Once a disabled person becomes employed, other challenges may arise. Due to waiver 14© under the Fair Labor Standards Act, employers like Goodwill and Opportunity Village are legally able to pay disabled employees less than minimum wage. Employers are allowed to “prove” to the Department of Labor that they should be able to pay their employees less than minimum wage and can do so by showing that the employee’s production rate is lower than the average nondisabled worker. This Act lends itself to ableist and capitalistic standards, standards that are not in place for nondisabled people.

Within the workplace, accommodations for disabled employees are often challenging, but they don’t need to be. A study conducted by the Job Accommodation Network found that “60% of workplace accommodations can be made for free, while the remaining cost is only $500 per employee, on average.”. For example, Andreana Franco, a higher education program coordinator with two autoimmune diseases, has to drive an hour to and from work on a daily basis. Her disability makes it difficult for her to concentrate and affects her energy levels, which make the long drives nearly impossible. Andreana also receives infusion treatments once a month, forcing her to take 3-5 days off from work each time. Although she has asked her employer if she could work from home, her request has been denied, claiming that her job is impossible to do from home. That is, until COVID-19 forced her employer to grant her request.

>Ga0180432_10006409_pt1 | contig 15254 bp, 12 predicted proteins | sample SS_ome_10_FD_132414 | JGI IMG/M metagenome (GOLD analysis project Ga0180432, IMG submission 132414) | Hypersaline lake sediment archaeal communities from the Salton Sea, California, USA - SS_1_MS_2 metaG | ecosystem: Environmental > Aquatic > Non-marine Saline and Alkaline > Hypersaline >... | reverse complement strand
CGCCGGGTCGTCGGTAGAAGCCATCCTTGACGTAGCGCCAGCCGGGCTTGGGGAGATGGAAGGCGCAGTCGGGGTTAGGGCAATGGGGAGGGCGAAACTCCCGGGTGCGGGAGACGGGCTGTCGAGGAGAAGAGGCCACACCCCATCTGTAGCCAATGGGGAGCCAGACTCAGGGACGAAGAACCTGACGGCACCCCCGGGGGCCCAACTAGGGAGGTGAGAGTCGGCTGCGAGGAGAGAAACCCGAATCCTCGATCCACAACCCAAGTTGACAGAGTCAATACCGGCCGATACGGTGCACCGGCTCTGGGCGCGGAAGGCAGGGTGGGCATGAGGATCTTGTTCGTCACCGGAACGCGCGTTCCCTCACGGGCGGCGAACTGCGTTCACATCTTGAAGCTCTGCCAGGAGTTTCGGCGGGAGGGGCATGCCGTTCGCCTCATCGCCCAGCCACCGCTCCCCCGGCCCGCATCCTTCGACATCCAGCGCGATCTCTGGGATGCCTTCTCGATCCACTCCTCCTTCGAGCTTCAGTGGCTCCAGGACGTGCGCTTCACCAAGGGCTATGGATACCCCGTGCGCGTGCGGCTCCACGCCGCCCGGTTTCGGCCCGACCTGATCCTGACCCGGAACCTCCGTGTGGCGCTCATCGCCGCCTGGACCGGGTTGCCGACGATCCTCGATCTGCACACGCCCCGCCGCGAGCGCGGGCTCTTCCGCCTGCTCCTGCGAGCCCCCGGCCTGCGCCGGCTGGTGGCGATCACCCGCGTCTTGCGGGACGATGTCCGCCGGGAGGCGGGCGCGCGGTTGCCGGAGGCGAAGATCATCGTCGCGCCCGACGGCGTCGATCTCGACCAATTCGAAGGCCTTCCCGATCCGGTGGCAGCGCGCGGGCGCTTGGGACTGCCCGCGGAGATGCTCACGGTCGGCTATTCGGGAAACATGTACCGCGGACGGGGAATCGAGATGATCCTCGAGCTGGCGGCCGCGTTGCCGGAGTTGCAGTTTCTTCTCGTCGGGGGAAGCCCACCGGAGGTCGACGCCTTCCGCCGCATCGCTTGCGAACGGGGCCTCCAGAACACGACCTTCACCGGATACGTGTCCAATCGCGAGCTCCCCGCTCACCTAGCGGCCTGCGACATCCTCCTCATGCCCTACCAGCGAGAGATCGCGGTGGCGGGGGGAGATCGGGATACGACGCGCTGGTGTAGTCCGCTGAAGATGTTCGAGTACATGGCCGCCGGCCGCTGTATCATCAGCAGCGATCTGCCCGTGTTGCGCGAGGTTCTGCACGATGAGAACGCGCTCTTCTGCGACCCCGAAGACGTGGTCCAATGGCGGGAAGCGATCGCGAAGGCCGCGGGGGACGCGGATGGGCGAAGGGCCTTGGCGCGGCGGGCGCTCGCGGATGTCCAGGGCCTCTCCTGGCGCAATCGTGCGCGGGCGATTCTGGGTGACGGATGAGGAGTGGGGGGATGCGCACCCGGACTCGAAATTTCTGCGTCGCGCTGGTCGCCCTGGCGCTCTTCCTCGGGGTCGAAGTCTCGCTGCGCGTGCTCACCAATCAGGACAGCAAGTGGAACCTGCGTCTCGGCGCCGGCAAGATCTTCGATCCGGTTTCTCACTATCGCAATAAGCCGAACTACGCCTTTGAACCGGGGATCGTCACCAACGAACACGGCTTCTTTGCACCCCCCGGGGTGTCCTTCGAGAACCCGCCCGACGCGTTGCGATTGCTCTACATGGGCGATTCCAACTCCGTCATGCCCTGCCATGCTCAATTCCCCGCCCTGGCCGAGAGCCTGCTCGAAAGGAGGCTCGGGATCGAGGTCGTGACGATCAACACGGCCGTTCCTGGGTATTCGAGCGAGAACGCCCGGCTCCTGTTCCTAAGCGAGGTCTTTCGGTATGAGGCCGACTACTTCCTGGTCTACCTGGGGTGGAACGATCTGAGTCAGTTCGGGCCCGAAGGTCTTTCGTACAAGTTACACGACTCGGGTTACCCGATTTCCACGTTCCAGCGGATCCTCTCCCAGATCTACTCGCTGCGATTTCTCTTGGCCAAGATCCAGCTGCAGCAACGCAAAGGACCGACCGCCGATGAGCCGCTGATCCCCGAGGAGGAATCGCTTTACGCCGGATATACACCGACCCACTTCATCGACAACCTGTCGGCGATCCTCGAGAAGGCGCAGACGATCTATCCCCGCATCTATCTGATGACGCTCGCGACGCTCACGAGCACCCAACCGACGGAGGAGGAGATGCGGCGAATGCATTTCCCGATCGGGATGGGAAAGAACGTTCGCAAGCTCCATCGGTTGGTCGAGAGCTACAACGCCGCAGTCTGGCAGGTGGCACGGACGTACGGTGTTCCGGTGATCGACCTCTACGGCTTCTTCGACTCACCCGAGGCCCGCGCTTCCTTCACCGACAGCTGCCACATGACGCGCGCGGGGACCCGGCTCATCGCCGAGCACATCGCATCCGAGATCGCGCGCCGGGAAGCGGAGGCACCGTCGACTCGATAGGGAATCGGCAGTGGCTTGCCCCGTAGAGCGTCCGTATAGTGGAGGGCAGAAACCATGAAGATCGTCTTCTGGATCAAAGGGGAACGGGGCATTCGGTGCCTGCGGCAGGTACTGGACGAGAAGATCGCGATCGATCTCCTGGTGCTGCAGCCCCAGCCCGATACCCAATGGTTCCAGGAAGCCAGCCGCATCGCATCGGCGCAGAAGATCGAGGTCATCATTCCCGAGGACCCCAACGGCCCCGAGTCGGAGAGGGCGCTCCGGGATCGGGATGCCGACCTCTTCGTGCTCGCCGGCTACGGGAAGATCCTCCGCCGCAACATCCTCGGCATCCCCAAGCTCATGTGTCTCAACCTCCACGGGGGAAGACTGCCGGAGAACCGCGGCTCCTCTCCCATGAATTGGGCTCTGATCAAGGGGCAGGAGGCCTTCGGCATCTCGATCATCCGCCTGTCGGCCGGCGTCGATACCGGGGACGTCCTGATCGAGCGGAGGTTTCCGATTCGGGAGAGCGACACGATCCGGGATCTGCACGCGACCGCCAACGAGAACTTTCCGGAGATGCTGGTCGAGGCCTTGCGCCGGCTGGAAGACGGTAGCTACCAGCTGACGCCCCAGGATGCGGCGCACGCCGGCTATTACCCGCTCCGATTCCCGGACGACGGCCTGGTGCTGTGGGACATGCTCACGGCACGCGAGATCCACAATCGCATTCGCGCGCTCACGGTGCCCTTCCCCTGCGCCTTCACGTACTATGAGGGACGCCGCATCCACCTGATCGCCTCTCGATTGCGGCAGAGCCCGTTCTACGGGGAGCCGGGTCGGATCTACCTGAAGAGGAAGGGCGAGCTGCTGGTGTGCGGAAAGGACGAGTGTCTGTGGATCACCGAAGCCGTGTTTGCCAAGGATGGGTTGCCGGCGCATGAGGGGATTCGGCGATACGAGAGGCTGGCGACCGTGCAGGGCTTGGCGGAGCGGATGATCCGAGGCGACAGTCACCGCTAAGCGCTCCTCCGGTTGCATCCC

The COVID-19 pandemic has now required many employers to invoke some important accommodations, like working from home, that disabled people have been requesting for decades. It has also, in turn, opened employers’ eyes to the important need to provide accommodations for people with disabilities, particularly as an increasing number are becoming disabled due to the pandemic.

Since disabled people live in a world that wasn’t built for them, they have had to develop skills, such as adapting and problem solving; skills that are incredible assets and are typically sought after in the workplace. Further, hiring disabled people creates a more diverse and inclusive work environment, and inclusive companies have been shown to be “twice as likely to have higher total shareholder returns than their peers, on average” according to recent research conducted by Accenture. In addition, it was found that companies hiring disabled people saw “…28% higher revenue, double the net income and 30% higher economic profit margins over the four-year period we analyzed, on average.” Further, staff turnover rates for more inclusive companies are as much as 30% lower than those that are not.

Yet, still, beyond all of these benefits, perhaps the most important reason of all to hire people with disabilities is the right thing to do. 

Employers looking to increase the number of their employees who are disabled, and disabled people who are looking to work with employers that are already embracing the disability community, can find resources here.

Cheyenne Leonard is a fellow with The Loreen Arbus Accessibility is Fundamental Program, an inaugural fellowship created to train women with disabilities as professional journalists so that they may write, research and report on the most crucial issues impacting the disabilities community.